revolutionized the computer industry. But because of what Bill Gates has started to do for humanity. If you read that article, Bill realizes that this is probably the generation where if health care were given enough resources, he can actually make a big difference in millions of people’s lives. And that has become the man’s passion and advocacy donating billions to uplift the health of poverty stricken nations. This is what truly defines him; no longer his technological achievements. It is now about serving and helping other people. In other words, descending to the top.A HEART FOR OUR COUNTRY
Finally, as you rise to the top you should never lose your heart for our country.
I always tell my team in PLDT, that yes, we have a business to run, but let us never forget we also have a country to serve. And that is the same thing I will tell you as you guys rise to the top. You will have businesses to run, you will have your own careers to take care of, and you will have your own dreams to pursue, but never forget you have a country to serve.
You may ask, “How? How do I serve the country?” One way is actually quite simple. I’ll give it to you in one word. If you are great, if you are smart, if you are the best, if you have a Silliman education, then, please STAY.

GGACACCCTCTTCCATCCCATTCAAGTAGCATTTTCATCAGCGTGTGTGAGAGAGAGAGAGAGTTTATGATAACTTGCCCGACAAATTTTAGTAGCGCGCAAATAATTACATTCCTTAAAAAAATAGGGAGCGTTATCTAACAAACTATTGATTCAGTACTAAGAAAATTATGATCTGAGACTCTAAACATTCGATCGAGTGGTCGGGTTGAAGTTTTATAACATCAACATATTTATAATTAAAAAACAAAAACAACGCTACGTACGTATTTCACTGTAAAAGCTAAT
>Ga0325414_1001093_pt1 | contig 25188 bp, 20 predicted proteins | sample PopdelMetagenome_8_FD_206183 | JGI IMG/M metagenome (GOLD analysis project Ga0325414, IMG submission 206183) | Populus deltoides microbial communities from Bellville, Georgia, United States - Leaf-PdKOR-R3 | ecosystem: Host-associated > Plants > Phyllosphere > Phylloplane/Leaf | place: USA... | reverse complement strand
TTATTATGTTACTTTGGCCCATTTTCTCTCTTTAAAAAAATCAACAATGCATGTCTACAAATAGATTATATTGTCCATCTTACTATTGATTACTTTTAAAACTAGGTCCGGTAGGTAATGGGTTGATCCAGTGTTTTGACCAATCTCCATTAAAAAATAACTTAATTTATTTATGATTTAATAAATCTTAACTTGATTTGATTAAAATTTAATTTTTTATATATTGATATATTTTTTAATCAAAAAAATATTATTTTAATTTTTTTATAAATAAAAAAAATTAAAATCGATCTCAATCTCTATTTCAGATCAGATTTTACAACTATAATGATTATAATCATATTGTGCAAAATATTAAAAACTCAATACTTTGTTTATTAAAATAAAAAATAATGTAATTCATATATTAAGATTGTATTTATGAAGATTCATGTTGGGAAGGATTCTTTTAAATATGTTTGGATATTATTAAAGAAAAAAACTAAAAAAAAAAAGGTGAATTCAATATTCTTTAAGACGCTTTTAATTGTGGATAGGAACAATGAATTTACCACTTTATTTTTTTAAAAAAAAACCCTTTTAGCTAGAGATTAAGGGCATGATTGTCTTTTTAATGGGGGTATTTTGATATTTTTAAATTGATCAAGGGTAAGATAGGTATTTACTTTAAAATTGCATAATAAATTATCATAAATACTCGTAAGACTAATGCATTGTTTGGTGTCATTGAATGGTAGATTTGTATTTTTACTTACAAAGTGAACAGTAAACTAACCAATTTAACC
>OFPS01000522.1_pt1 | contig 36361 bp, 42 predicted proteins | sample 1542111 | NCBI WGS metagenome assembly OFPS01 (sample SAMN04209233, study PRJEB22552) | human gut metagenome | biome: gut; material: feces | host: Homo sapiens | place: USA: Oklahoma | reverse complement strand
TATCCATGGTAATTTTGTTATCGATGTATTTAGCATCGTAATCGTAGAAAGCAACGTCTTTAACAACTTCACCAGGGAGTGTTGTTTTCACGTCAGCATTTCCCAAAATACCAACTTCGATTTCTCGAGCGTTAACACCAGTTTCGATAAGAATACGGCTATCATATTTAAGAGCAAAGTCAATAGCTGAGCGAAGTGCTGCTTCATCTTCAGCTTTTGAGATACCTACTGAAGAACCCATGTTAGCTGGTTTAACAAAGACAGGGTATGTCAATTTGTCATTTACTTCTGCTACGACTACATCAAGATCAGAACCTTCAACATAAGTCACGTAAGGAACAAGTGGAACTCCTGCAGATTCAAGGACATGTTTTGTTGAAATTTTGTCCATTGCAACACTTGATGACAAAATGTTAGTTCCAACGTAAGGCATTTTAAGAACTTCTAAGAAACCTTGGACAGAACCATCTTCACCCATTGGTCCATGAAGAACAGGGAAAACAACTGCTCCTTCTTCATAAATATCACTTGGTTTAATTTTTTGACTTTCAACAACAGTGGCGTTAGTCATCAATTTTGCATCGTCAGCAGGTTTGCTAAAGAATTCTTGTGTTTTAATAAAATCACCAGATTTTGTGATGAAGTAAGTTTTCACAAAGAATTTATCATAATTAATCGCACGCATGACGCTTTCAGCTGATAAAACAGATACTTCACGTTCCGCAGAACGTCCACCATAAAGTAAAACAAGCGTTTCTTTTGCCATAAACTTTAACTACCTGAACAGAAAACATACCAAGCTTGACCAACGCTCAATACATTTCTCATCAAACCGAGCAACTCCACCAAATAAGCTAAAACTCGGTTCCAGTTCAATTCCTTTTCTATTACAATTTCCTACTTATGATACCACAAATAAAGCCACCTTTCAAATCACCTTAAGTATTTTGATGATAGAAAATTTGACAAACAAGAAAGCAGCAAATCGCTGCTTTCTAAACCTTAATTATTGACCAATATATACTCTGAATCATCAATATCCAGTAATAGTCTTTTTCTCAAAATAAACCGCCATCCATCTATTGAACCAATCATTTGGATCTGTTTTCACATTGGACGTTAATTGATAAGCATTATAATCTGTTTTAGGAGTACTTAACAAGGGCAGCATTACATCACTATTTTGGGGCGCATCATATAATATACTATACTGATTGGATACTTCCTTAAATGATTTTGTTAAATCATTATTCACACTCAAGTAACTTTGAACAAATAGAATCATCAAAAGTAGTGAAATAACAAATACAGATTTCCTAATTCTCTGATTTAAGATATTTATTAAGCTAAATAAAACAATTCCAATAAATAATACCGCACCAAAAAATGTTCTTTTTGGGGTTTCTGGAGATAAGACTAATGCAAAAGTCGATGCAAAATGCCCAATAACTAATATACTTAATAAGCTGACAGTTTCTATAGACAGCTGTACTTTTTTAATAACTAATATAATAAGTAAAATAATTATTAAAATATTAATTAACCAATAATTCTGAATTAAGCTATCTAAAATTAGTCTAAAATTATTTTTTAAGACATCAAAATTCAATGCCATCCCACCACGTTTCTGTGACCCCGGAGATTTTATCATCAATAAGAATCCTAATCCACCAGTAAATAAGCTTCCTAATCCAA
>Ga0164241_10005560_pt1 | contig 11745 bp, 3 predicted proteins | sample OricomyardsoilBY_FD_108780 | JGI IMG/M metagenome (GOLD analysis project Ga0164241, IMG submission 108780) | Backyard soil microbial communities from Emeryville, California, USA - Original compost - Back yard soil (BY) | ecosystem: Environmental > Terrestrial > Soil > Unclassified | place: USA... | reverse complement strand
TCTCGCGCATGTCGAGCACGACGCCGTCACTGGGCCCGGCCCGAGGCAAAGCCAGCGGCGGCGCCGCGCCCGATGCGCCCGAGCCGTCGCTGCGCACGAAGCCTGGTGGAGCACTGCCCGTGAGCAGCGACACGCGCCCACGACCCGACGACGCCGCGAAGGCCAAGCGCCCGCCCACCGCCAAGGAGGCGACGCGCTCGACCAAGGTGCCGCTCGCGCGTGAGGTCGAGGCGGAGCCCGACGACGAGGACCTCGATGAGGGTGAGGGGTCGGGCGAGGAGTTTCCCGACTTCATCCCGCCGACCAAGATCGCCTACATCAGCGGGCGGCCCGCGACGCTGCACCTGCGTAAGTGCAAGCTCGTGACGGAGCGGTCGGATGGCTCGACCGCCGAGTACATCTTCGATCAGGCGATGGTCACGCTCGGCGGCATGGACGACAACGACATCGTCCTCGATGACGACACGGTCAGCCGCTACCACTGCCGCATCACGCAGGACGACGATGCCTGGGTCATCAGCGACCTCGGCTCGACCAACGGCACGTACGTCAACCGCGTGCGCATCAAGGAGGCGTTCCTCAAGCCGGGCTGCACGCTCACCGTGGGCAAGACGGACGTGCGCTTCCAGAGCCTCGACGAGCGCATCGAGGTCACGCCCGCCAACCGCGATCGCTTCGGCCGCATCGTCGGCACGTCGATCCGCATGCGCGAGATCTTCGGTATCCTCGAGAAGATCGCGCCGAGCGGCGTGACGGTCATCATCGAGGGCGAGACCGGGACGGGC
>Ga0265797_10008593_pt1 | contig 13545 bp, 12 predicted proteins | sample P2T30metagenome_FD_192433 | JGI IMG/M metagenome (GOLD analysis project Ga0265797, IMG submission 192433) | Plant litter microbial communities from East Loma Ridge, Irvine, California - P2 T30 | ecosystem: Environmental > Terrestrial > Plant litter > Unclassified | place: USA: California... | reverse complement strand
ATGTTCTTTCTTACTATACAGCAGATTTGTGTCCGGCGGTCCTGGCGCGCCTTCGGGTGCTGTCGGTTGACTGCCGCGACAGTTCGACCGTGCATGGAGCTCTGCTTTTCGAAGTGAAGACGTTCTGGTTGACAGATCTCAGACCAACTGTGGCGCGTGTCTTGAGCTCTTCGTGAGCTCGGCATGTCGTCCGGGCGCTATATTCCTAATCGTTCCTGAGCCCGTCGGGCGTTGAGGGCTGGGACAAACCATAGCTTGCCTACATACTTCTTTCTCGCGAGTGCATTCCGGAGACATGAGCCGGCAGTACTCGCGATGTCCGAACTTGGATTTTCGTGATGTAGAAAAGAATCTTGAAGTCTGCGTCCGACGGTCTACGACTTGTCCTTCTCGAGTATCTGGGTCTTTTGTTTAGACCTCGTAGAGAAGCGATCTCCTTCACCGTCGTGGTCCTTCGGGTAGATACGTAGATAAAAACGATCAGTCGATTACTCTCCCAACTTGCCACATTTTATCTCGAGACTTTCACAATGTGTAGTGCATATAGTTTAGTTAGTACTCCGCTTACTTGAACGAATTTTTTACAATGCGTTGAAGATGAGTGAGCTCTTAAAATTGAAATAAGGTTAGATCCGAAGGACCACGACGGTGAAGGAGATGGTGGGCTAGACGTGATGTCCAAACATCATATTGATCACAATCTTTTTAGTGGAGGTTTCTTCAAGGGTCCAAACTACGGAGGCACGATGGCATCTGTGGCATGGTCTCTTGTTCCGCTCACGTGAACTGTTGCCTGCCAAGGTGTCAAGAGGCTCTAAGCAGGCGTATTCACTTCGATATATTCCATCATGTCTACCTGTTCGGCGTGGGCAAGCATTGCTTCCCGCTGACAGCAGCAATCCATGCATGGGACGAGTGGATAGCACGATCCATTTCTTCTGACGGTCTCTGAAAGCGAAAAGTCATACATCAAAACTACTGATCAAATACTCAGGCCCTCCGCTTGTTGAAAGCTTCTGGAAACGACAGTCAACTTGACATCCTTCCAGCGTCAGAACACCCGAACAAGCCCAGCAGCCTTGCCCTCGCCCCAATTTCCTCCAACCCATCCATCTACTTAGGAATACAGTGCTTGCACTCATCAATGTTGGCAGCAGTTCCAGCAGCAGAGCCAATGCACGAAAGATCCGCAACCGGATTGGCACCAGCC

Just stay in the country. You would have actually done a great service to our country just by staying.
But if you can’t stay, or you don’t want to stay, that’s fine. If you think you want to make it out there in the world, that’s a-ok with me. But I want to ask two things of you.
First, go out there and show the whole world how great the Filipino is. In whatever field you’re in, prove to the world how special we Filipinos truly are.
Second, don’t just plan to COME
back. Plan to GIVE
back to the country. If you do that, if every Filipino who goes out there into the world -- and there are millions of us already -- proves to everybody how great the Filipino is, and not only plans to come back, but actually plans to give back to this country, in less than one generation, we will be an even greater nation.
I will end with what I told the UP students in 2003. You must be asking yourselves, “How do I reach my dreams?” or “How far can I go?” I told them this: In the last 42 years of my life, I have realized one thing, “There is no destination beyond the reach of those who walk with God.”
So when you go out there in the world, take God’s hand and walk with him. Because when you do, whatever destination it is you are hoping to reach, if God walks with you and takes you through, there will be no destination beyond your reach.
To the graduating class of 2006, I will meet you at the top and nowhere else!